6 Killer Questions to help you choose your ideal career path

12 July 2018 | Careers Advice | Guest Author

When you're feeling confused about which career path to take, it's often because you're asking yourself the wrong question. Good questions can be very powerful when used in the right context and at the right time. They can open your mind to areas you’ve never considered and can cut through the barriers that stop you moving from where you are to where you want to be.

If you're a parent, you could do worse than drop some of these questions into your conversations with your son or daughter. And guess what, they're fun and non-confrontational. This means that you won’t be starting World War 3 when you approach the topic of "next career steps" with your child!

If you could redesign any of your favourite subjects, what would you do more of?

This is a great question, especially if you're planning to go to university and you're not sure what degree subject to research. It will help you to identify and isolate those topics that really grabbed your interest. For example, you may prefer human geography over physical, or human biology over plants and animals. You could even break it down further to a more specific interest such as the brain function.

What problem (in your community or even the world!) would you like to help solve?

If you think about it, all jobs are related to solving a problem. This could be the problem of how to transport an individual from one side of the world to another, or managing the finances of a business. Rather than the standard "what do I want to do when I grow up?" identifying a problem you want to help solve can not only lead you to your ideal job field, but also your passion, a vital ingredient in job satisfaction.

If you could do someone else's job for a week, what would you do?

This is all about your ideal work experience placement. It doesn't have to be someone you know. It could be a job you happen to be aware of, or curious about. By answering this question, you're not committing yourself to this path, but at least it gives you something to investigate further.

You're going on a long haul flight and you're running late. You dash into WHSmiths to buy a magazine or two. What would you buy?

This is all about identifying what you have an interest in i.e. you are actually choosing to spend your spare time delving into this topic. What does your answer to this question say about you? Think outside the box. If you're topic is sport, this doesn’t mean that you should commit to becoming a professional sports person. However, it could suggest that you may be interested in working within the sports industry, but in a role related to another interest such as finance, marketing or journalism.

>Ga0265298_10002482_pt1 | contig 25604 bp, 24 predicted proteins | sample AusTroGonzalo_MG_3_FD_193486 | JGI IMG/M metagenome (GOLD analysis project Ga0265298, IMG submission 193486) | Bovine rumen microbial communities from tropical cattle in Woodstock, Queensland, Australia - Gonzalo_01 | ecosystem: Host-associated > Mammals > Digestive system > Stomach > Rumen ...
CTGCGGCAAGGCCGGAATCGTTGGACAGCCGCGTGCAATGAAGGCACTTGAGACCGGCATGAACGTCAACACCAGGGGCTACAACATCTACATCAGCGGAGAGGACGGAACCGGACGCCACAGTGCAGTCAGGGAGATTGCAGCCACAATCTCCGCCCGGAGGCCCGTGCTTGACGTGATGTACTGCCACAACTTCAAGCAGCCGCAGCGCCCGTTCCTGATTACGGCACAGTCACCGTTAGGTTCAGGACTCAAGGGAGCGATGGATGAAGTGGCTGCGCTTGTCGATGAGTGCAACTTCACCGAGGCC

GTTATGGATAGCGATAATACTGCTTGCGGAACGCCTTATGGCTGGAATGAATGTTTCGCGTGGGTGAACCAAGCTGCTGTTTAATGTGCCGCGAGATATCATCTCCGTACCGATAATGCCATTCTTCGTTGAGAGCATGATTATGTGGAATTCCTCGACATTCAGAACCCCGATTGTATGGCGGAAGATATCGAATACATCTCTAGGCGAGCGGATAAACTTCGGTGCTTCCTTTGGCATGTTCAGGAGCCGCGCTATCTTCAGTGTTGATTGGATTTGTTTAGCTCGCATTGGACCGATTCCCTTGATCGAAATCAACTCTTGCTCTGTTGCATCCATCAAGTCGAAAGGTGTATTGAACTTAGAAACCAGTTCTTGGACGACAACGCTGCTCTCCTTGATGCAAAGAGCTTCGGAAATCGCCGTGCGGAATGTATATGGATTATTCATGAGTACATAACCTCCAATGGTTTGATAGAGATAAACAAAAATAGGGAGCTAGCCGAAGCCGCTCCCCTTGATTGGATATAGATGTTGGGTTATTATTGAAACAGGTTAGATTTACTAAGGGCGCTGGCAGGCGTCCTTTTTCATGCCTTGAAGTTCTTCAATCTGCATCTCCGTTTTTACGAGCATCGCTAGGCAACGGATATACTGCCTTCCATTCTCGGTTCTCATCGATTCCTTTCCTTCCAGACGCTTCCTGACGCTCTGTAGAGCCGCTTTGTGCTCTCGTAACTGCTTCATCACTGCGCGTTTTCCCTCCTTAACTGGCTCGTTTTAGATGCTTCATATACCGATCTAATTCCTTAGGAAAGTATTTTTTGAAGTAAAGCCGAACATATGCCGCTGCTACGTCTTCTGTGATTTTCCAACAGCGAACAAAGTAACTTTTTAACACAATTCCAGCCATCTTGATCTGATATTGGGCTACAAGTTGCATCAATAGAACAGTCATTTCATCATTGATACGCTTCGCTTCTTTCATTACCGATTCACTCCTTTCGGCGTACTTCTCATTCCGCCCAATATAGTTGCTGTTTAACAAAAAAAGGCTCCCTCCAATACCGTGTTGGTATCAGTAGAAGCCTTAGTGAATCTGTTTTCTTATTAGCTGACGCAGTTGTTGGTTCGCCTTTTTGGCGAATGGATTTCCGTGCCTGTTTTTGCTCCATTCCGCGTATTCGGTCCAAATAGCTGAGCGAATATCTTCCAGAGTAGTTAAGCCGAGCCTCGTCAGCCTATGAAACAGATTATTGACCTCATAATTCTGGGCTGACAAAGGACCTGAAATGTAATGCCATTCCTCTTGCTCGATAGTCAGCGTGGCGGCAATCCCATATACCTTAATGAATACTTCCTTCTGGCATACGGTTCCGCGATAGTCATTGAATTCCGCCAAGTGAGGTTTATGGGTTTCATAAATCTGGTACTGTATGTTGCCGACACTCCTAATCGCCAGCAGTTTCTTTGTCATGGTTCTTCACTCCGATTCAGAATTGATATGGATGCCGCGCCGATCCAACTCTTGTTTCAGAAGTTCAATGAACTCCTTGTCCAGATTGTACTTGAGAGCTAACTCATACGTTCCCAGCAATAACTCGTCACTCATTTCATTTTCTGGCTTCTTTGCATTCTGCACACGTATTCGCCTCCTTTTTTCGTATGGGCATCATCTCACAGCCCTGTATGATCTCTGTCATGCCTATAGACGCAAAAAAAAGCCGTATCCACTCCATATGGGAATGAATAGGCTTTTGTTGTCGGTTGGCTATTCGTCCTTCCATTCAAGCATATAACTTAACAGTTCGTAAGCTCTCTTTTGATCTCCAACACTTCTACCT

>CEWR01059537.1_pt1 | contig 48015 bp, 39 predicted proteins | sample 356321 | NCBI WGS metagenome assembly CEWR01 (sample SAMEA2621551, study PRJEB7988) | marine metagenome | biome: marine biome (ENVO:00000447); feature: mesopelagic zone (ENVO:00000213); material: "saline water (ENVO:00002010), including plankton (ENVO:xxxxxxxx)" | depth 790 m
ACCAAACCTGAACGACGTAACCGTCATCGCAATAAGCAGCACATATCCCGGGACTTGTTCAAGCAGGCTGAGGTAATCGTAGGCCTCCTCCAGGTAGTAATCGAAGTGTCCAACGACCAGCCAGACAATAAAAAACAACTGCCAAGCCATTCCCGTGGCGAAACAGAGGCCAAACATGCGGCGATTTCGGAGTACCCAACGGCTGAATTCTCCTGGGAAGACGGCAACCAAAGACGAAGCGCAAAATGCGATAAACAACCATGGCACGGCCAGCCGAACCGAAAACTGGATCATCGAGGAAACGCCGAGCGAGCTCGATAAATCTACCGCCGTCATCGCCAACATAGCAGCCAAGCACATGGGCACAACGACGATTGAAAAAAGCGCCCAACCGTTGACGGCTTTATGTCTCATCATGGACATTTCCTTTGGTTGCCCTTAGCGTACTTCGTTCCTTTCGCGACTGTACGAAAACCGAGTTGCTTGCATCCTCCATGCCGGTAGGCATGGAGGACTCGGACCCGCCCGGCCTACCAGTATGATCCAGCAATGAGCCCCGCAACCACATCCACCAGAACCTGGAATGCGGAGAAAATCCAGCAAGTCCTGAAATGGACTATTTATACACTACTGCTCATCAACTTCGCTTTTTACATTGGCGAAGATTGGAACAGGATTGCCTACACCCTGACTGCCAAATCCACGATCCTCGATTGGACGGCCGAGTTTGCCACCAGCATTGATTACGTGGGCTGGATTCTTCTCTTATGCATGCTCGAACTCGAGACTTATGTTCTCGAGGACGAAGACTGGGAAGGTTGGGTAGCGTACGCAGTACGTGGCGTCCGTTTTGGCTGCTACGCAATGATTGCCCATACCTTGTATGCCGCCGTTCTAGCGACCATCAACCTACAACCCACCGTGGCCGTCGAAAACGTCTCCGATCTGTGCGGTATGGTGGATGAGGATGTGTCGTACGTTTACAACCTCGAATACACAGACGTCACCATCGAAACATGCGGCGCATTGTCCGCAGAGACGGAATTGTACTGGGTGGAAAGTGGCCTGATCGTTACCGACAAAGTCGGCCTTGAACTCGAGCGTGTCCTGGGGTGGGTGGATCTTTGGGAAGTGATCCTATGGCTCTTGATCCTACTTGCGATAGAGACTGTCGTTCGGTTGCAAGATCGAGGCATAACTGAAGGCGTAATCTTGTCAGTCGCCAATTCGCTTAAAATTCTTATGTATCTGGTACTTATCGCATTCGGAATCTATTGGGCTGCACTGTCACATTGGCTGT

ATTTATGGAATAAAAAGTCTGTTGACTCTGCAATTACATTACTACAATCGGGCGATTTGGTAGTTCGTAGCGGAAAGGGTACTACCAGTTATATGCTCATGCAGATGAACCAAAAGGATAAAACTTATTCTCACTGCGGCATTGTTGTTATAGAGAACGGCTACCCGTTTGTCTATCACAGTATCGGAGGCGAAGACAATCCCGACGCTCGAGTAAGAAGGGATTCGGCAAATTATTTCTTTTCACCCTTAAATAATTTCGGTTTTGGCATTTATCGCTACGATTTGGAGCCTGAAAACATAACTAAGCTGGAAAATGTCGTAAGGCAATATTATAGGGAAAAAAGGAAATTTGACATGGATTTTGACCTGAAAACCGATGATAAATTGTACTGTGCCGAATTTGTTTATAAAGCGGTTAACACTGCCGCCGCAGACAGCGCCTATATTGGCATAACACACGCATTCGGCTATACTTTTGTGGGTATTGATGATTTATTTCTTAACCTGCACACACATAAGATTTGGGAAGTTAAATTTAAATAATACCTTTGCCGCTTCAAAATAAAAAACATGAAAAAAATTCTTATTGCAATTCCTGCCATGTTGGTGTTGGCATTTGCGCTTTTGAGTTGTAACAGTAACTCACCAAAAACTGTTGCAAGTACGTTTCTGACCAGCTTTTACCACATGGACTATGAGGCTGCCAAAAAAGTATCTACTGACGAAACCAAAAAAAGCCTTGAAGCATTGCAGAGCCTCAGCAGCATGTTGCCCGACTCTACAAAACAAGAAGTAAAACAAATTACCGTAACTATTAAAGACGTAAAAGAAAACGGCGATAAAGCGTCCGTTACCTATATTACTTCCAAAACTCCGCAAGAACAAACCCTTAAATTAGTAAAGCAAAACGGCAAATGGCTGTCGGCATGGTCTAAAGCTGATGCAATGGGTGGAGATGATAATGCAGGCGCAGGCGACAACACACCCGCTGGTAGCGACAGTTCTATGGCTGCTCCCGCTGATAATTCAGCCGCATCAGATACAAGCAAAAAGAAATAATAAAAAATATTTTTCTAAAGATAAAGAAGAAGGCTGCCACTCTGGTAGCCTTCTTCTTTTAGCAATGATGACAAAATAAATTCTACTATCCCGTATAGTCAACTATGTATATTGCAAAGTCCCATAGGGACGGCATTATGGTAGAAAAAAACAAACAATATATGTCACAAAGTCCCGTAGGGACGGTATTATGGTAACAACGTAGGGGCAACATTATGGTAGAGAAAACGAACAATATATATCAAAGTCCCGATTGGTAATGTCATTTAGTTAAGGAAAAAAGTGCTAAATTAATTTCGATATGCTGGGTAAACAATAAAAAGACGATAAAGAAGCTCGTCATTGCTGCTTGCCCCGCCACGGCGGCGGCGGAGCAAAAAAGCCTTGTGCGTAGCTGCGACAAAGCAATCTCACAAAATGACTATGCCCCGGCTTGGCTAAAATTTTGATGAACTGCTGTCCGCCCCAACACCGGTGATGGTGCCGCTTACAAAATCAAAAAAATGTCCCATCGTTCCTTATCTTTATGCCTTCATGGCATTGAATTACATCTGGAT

If all jobs paid the same, what would you do?

Answering this question takes away the attraction to job roles based on prestige or high salary. There are plenty of people in well paid and prestigious roles who are unhappy in their work, so there is no guarantee that they will make you happy. It all comes down to your values. Your answer may not mean that you should be a marine biologist swimming with dolphins, but it will tell you what you feel is really important to you.

What would you do if you knew you couldn't fail?

Quite often we dismiss job ideas because of our limiting beliefs. Do any of these sound familiar? "I'm not clever enough", "people like me don't do jobs like that", "they'll all laugh at me" or "my parents won't approve". Sometimes you might not even allow the idea to settle in your mind and you dismiss it so quickly that you forget that you even had the idea in the first place. This question allows you to dream. Many great careers have been launched as a result of a crazy dream.

The follow up question to all of the questions above is, "how can I find out more?" Here are some actions you can take to answer this question:

  • Speak to your Careers Adviser
  • Reasearch your job idea online
  • Find someone who works in the sector and ask them questions
  • Arrange work experience related to this work
  • Complete a psychometric assessment to find out how well suited you are to a range of jobs including the ones you have in mind. Then you can discuss your report with a qualified Adviser

Mark Anderson is a Careers Adviser from Kickstart Careers Coaching, working in a range of schools across the south east. He is passionate about helping young people to find a career path that brings out the best in them.

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